Cerebral palsy is one of the most common birth injuries and impairs a child's movement during the first few years of life. Cerebral palsy is also known as Little's disease or static encephalopathy.
The symptoms of cerebral palsy are varied and can include disrupted motor skills, paralysis, spasticity, or seizures. There are four different types of cerebral palsy:
- Spastic cerebral palsy - the most common form of cerebral palsy; affects 70-80% of patients. This condition causes muscles to be in a constant state of increased involuntary reflex.
- Athetoid cerebral palsy - affects 10-20% of patients; symptoms are slow, uncontrolled movement
- Ataxic cerebral palsy - the rarest form of cerebral palsy, affects 5-10% of patients.
- Mixed cerebral palsy - symptoms are a combination of spasticity and athetoid cerebral palsy.
Cerebral palsy is caused when an infant suffers brain damage, either during pregnancy or within the first few years of life. Cerebral palsy is either congenital (at birth) or acquired (after birth).
- Congenital cerebral palsy is the result of brain damage during pregnancy or around delivery. It may be caused by a variety of conditions such as infection (rubella, toxoplasmosis, and cytomegalovirus), jaundice, Rh incompatibility (a condition where the mother's immune cells attack the fetus), shortage of oxygen to the brain, stroke, drug or alcohol use during pregnancy, bleeding in the infant's brain, and kidney or urinary tract infections in the mother.
- Acquired cerebral palsy can be caused by brain infections (meningitis and encephalitis) or head injuries.
Infants with cerebral palsy may be born with breech presentation, meaning the baby is born feet first rather than the usual head first birth. Also, a complicated labor and delivery could be an indication that the baby has cerebral palsy. Some of the first signs of cerebral palsy are vascular or respiratory problems, indicating that the baby has suffered some brain damage or has an underdeveloped brain. Some infants have nervous system malformations such as an unusually small head, which shows that problems occurred during the baby's development in utero. A low Apgar score (a rating scale that measures a newborn's heart rate, breathing, muscle tone, reflexes and skin color in the first minutes after birth) can also indicate that a baby has cerebral palsy.
Premature birth and low birth weight, maternal bleeding, severe proteinuria late in pregnancy, and vaginal bleeding during the sixth to ninth month of pregnancy are correlated with an increased risk of cerebral palsy. Mothers with mental retardation, seizures or hyperthyroidism have a higher risk of delivering a baby with cerebral palsy. Multiple births are also a risk factor for the condition.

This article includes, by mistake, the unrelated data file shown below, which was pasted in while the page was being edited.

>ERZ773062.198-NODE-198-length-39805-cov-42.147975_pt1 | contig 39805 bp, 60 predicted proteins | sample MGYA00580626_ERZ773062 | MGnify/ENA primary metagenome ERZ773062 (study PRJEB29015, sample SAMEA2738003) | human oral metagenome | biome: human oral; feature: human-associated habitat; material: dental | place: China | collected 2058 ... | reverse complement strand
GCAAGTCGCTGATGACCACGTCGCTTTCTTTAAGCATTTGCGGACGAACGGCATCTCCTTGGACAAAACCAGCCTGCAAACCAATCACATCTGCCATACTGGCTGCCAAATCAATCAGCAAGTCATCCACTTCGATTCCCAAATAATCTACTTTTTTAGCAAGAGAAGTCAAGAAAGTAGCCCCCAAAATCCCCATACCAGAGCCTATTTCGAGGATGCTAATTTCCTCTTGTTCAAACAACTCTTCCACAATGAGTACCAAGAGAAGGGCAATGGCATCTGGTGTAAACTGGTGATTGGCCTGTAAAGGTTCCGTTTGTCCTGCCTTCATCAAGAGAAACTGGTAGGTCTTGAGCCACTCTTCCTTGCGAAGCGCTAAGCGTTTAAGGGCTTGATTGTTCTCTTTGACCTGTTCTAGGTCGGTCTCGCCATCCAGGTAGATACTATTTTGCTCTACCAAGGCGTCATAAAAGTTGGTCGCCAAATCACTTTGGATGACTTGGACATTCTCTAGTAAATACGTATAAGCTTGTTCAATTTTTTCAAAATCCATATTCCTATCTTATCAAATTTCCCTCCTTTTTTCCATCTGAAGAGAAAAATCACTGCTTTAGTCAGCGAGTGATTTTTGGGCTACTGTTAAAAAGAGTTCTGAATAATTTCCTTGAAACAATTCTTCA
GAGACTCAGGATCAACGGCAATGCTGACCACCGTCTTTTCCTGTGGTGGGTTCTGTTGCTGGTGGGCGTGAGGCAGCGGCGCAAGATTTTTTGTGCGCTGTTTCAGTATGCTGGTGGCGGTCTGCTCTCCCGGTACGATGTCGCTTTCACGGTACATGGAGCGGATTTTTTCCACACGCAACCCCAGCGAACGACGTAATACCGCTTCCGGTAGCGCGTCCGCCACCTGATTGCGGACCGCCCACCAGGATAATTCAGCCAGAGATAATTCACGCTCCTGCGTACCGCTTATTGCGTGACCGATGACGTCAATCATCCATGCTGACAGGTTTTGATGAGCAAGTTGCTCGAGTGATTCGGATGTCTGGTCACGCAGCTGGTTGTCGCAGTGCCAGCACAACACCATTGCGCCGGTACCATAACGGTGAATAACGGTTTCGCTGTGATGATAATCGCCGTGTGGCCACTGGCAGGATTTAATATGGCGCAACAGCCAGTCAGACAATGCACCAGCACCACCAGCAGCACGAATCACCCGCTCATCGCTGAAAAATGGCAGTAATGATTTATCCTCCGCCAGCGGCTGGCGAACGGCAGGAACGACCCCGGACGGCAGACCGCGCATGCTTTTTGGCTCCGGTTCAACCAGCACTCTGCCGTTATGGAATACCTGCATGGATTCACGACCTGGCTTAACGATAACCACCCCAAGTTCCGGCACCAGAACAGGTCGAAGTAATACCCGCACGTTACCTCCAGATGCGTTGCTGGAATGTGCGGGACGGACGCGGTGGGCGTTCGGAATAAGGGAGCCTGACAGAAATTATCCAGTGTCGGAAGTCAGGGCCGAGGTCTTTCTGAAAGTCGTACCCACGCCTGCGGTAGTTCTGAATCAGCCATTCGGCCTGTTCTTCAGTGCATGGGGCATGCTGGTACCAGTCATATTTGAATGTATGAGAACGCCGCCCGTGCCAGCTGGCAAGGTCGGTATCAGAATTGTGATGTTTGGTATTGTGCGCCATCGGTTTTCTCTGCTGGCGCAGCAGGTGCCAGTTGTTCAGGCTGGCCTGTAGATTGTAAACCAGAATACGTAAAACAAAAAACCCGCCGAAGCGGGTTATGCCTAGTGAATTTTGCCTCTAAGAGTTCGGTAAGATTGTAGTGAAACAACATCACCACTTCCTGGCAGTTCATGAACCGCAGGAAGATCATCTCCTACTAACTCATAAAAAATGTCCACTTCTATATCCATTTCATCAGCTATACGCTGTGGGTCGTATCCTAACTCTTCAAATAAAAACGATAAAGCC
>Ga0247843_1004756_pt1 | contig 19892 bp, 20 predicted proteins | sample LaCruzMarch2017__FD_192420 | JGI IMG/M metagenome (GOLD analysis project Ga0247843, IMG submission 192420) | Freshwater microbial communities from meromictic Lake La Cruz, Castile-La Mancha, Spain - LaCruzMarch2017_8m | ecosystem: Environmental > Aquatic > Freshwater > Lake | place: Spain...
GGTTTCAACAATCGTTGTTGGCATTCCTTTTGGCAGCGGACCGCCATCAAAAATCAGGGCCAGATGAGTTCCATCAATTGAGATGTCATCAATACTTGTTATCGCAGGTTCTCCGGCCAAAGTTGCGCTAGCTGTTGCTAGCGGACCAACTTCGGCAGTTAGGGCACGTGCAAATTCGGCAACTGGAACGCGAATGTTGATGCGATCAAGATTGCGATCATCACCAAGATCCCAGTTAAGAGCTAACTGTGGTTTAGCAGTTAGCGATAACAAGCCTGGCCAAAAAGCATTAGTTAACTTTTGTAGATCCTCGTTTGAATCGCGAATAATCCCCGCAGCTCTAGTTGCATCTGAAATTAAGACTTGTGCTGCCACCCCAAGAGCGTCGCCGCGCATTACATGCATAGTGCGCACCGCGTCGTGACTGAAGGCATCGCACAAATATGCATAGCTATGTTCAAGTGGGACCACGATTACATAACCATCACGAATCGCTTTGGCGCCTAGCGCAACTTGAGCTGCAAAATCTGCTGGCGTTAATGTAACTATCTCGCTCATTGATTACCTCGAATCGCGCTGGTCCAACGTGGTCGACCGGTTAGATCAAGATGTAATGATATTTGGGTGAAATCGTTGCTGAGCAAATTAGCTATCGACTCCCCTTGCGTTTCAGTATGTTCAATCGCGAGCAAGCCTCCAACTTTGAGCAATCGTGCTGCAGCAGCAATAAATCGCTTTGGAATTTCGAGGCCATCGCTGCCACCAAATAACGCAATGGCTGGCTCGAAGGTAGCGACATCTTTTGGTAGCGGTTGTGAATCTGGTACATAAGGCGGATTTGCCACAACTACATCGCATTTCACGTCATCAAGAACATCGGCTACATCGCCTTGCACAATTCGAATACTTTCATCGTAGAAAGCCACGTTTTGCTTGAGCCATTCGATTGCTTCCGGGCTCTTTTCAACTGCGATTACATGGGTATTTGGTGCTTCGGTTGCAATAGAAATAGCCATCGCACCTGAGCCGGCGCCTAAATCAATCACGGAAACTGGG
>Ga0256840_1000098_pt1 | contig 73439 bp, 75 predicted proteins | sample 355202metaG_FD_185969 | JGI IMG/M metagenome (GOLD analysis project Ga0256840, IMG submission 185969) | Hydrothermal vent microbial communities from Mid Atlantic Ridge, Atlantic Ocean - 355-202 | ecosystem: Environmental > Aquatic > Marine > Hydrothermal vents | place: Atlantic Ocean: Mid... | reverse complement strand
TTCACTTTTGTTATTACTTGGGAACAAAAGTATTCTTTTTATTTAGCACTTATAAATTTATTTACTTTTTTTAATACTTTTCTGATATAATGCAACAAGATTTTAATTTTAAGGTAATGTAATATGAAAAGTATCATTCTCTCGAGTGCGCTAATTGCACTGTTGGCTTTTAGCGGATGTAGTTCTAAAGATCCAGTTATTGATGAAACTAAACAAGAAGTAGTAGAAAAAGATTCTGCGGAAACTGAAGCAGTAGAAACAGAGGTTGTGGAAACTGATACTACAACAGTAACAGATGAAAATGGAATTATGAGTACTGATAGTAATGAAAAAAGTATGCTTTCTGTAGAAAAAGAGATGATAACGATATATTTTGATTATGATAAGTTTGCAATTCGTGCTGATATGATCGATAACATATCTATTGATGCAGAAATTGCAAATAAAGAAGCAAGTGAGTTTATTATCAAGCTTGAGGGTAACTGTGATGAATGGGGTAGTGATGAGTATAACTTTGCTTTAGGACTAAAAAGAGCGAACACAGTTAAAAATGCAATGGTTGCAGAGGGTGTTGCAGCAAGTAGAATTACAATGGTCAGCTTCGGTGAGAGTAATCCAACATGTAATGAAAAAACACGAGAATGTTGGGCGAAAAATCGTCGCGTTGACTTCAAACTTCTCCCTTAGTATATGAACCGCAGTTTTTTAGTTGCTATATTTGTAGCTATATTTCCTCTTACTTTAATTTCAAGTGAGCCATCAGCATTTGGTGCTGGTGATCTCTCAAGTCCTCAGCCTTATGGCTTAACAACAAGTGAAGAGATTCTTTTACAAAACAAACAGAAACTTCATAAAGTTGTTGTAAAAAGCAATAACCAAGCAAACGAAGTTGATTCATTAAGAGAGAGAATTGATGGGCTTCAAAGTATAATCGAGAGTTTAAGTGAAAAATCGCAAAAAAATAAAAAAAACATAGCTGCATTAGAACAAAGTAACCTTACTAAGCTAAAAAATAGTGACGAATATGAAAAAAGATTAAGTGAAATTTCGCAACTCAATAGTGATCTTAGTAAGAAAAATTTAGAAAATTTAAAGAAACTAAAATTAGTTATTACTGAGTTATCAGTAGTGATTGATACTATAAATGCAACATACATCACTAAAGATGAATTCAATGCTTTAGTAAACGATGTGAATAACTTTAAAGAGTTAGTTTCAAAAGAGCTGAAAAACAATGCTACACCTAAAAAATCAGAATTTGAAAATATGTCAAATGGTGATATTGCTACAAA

Cerebral palsy is not always preventable, but in general a healthy pregnancy is ideal. Child safety seats, bicycle helmets, and safe practices in the home can prevent head injuries which can lead to cerebral palsy. Infants with jaundice can be treated with phototherapy, which prevents bile pigments from harming the brain. Blood tests performed on a pregnant mother can discover Rh incompatibility early on so that preventive treatment can begin. Vaccinations are effective in preventing pregnant women from contracting rubella or German measles, which can lead to cerebral palsy.
Once a child has cerebral palsy, he or she must face many difficult and severe medical, educational and social challenges in life. There is no cure for this condition, but different treatment methods such as physical therapy (especially in the first years of a child's life), drug therapy and surgery may be helpful.
A birth injury like cerebral palsy is not only difficult for the child, but devastating and traumatic for the entire family. Such birth injuries may result from improper medical responses or negligence of medical staff. If so, you may be entitled to compensation for medical expenses, past and future loss of earnings, cost of future medical care, pain and suffering, and more. The attorneys at Oshman & Mirisola, LLP have over 35 years of experience representing clients in cerebral palsy, Erb's palsy and other birth injury cases. If your child suffers from cerebral palsy and you wish to bring legal action, please contact us at (800) 400-8182 and ask for Partner Ted Oshman, or fill out our online Contact us form for a free initial consultation.